When kidney surgery left Camila Chiriboga unable to dress herself for a couple of weeks, she realized how much independence lay in the simple act of putting on clothes. “I felt terribly vulnerable,” she remembers. “And then I realized how much it would affect the lives of people who actually have this challenge every single day.” She was a sophomore studying fashion design at Parsons School of Design, and the experience got her thinking about how she could use her skills to make a difference.
A series of classes on designing clothes for people with physical and medical needs helped her get started. “We collaborated with occupational therapists and engineers to holistically think of how we approach the body,” she says, “and how to develop innovative technology or processes to create the clothes.” For a client with cerebral palsy, Chiriboga made a custom coat that allows for a wider range of motion. She also sewed apparel with handy access points for people who use dialysis machines and insulin pumps.
For her senior thesis, Chiriboga created Ve°, a collection for people with visual impairment. In preparation, she spent months volunteering at a center for those with limited sight, learning how they navigate the world. She then worked closely with three center clients to design clothes for their specific needs. Zippered pockets help keep objects from slipping out unnoticed, a variety of textures adds nonvisual interest, and because every item is reversible, it’s never inside out. Chiriboga also created tags that describe the item’s color and other features when scanned with a smartphone. Without the tags, she says, people with visual impairment often must rely on others to dictate their style. Choosing clothing is important, she says; “it’s a reflection of yourself.”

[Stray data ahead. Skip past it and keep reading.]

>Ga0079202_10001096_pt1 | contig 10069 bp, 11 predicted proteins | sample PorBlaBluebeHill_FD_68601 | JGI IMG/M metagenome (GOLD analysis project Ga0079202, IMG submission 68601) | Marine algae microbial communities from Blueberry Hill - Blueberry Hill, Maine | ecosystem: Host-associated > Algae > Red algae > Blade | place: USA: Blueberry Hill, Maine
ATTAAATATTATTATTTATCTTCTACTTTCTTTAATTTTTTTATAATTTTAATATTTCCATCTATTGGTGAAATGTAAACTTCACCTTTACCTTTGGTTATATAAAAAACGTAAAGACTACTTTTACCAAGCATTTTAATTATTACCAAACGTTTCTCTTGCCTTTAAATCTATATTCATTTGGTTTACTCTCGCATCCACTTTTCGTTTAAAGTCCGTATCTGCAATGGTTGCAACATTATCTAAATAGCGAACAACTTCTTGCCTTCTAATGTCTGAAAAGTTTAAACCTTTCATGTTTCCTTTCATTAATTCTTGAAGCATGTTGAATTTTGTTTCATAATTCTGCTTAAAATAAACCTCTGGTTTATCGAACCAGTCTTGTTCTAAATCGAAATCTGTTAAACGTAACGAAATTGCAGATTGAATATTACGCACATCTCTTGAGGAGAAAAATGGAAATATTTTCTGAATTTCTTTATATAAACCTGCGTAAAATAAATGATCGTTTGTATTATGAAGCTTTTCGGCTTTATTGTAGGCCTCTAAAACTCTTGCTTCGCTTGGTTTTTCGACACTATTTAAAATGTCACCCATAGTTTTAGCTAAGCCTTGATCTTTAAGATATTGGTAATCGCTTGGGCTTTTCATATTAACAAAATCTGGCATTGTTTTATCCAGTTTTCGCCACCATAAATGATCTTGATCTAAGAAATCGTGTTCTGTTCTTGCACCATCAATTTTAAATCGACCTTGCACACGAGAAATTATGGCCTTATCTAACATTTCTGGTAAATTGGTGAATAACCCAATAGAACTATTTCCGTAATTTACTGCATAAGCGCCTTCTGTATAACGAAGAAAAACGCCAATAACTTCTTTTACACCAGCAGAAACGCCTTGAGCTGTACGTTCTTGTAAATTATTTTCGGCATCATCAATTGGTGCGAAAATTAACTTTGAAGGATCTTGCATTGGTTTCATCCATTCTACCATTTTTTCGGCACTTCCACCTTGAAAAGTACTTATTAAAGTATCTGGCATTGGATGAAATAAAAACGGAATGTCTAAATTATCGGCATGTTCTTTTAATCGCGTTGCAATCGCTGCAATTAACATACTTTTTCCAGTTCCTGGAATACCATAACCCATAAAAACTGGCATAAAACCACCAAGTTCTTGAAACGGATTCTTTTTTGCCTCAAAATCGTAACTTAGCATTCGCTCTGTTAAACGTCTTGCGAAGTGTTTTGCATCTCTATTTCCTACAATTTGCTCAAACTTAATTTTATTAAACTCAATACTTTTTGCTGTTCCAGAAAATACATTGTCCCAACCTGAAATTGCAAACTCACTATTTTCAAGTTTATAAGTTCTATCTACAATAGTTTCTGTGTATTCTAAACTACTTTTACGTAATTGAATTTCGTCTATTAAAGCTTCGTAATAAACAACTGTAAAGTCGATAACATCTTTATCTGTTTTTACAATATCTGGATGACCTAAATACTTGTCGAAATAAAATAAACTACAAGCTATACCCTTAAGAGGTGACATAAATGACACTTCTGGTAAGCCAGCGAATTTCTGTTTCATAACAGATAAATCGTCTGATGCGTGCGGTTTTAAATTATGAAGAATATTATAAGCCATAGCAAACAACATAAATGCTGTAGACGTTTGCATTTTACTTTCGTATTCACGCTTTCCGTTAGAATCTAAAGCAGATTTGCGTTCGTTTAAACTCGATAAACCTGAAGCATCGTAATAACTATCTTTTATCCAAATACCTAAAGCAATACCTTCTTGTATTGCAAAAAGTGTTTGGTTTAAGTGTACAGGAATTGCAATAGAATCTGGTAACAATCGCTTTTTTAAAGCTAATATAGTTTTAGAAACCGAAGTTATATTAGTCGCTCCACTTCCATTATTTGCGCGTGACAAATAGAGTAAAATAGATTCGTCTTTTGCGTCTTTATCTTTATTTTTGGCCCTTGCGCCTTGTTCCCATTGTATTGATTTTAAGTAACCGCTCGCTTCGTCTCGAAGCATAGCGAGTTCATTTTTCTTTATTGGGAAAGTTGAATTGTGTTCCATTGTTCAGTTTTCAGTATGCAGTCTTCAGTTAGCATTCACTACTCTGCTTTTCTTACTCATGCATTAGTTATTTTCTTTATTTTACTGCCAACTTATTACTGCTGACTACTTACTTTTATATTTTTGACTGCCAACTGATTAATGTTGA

Although Ve° was designed for people with low vision, Chiriboga, 23, emphasizes that the collection has wide appeal. “Anyone can use it,” she says. “It just has special features.”
After graduating in 2017, Chiriboga joined the LIO Innovation Lab, part of fashion conglomerate Global Brands Group. In the yearlong program, she worked on inclusiveness strategies for the company.
In September, she moved to Tokyo to join the design team at fashion company Uniqlo, where she hopes to become an intermediary between Japan’s aging population and the fashion industry. The work is about more than making attractive clothing for people, Chiriboga says. “It’s focusing on their lived experiences to create products they need.”
Dressing the Part
Must-have: “My favorite tool is a scissors. It allows you to transform anything and give it a new life. It is used during every single step of a garment, from ideation to final design.”
Comes by it honestly: Chiriboga grew up running through her father’s clothing factories. Her parents bought her a sewing machine when she was 8 years old – “the best gift they ever gave me,” she says.
In others’ shoes: For four months, Chiriboga dressed herself blindfolded as she worked on her collection for people with visual impairment. She learned that she selected clothes based on how they feel, rather than how they look.
Flora and fauna: Chiriboga’s upbringing in Ecuador has shaped her work. Her Ve° collection draws inspiration from the Amazon jungle, where animals and plants often communicate in nonvisual ways – “through sound, textures … even releasing different kinds of substances,” she says.